Keywords

Hyperspectral imaging, vegetation indices, Quercus macrocarpa, Quercus robur, Quercus rubra, environmental stress, drought stress, reflection spectra.

Corresponding author

References

Aasen, H., Burkart, A., Bolten, A., Bareth, G., 2015. Generating 3D hyperspectral information with lightweight UAV snapshot cameras for vegetation monitoring: From camera calibration to quality assurance. ISPRS Journal of Photogrammetry and Remote Sensing 108: 245–259.

Bareth, G., Aasen, H., Bendig, J., Gnyp, M.L., Bolten, A., Jung, A., Michels, R., Soukkamäki, J., 2015. Low-weight and UAV-based hyperspectral full-frame cameras for monitoring crops: Spectral comparison with portable spectroradiometer measurements. Photogrammetrie - Fernerkundung - Geoinformation 1: 69–79.

Blackburn, G.A., 1998. Quantifying Chlorophylls and Caroteniods at Leaf and Canopy Scales: An Evaluation of Some Hyperspectral Approaches. Remote Sensing of Environment 66: 273–285.

Bolca, M., Kurucu, Y., Altınbaş, Ü., Esetlili, M.T., Özen, F., 2012. A study on the determination of electromagnetic reflection values of agricultural crop pattern to improve accuracy of land use map by remote sensing technique. Eurasian Journal of Soil Science 1(2): 116 - 126.

Cao, J., Leng, W., Liu, K., Liu, L., He, Z., Zhu, Y., 2018. Object-Based mangrove species classification using unmanned aerial vehicle hyperspectral images and digital surface models. Remote Sensing 10(1): 89.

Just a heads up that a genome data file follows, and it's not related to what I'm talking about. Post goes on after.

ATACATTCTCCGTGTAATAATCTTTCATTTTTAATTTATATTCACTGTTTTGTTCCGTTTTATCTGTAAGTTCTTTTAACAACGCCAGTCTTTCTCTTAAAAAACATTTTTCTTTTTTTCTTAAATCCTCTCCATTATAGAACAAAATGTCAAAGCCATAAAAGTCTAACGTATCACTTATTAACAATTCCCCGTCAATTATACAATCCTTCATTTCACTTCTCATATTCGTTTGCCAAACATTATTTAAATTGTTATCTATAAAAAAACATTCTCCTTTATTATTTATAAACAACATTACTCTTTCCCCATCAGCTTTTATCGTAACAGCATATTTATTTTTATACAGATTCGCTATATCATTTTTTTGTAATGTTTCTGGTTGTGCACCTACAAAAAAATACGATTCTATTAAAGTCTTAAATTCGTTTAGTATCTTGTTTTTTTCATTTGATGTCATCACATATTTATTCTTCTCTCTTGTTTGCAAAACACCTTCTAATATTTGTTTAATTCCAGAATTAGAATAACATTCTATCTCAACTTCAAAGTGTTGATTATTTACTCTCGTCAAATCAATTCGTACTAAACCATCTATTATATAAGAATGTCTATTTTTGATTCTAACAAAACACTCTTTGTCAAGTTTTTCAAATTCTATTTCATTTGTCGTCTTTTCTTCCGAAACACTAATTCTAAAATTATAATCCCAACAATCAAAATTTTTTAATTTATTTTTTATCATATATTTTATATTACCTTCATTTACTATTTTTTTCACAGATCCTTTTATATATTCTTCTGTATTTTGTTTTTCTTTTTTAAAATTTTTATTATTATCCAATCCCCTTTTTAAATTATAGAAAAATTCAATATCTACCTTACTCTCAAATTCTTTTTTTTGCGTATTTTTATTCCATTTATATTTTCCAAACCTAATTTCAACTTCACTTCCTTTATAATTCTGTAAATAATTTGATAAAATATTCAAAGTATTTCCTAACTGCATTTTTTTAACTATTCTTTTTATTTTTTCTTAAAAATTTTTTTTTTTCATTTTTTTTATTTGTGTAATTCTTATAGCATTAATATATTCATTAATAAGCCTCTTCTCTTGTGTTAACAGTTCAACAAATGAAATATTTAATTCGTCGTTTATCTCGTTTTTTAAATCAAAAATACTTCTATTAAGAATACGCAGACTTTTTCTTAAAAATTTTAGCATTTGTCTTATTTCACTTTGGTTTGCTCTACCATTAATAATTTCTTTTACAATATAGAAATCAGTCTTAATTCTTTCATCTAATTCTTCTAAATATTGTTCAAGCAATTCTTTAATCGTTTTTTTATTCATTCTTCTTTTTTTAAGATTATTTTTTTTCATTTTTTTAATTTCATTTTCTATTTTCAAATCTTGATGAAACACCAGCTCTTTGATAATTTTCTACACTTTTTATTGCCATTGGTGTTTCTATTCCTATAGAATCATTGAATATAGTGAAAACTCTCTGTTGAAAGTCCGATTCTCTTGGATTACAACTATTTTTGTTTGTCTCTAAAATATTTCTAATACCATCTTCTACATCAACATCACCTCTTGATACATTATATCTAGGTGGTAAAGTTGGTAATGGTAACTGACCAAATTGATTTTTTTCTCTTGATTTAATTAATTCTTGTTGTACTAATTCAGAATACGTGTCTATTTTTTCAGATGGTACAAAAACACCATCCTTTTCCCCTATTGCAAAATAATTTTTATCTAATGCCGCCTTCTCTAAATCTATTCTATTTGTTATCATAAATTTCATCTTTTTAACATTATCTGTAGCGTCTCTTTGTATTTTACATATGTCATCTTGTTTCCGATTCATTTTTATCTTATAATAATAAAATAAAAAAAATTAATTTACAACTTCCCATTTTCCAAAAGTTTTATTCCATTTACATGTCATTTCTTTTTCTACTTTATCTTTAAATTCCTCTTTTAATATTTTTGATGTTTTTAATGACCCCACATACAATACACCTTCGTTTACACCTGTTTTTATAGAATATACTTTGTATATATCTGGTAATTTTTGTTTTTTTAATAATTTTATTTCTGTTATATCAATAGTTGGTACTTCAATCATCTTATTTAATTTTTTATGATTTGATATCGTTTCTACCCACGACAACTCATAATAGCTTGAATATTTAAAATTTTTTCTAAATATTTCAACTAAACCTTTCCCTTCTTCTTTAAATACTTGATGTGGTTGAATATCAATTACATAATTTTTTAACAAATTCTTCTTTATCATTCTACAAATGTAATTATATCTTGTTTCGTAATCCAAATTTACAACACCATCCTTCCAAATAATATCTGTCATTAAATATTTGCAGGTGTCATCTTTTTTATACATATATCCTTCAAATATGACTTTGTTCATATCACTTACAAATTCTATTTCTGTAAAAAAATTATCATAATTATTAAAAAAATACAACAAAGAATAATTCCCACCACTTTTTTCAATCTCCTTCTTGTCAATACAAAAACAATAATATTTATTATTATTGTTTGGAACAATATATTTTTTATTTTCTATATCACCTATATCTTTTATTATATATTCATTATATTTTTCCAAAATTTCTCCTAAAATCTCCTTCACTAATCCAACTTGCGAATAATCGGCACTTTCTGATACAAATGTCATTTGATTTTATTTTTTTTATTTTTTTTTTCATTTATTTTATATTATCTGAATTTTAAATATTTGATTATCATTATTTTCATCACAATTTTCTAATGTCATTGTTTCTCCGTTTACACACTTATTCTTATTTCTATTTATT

Dainelli, R., Toscano, P., Di Gennaro, S.F., Matese, A., 2021. Recent advances in unmanned aerial vehicles forest remote sensing - A systematic review. Part II: Research applications. Forests 12(4): 397.

Datt, B., 1999. Visible/near infrared reflectance and chlorophyll content in eucalyptus leaves. Remote Sensing. 20: 2741–2759.

Dmitriev, P., Kozlovsky, B., Minkina, T., Rajput, V.D., Dudnikova, T., Barbashev, A., Ignatova, M.A., Kapralova, O.A., Varduni, T.V., Tokhtar, V.K., Tarik, E.P., Akça, İ., Sushkova, S., 2022a. Hyperspectral imaging for small-scale analysis of Hordeum vulgare L. leaves under the benzo[a]pyrene effect. Environmental Science and Pollution Research

Dmitriev, P.A., Kozlovsky, B.L., Kupriushkin, D.P., Lysenko, V.S., Rajput, V.D., Ignatova, M.A., Tarik, E.P., Kapralova, O.A., Tokhtar, V.K., Singh, A.K., Minkina, T.М., Varduni, T.V., Sharma, M., Taloor, A.K., Thapliyal, A., 2022b. Identification of species of the genus Acer L. using vegetation indices calculated from the hyperspectral images of leaves. Remote Sensing Applications: Society and Environment 25, 100679.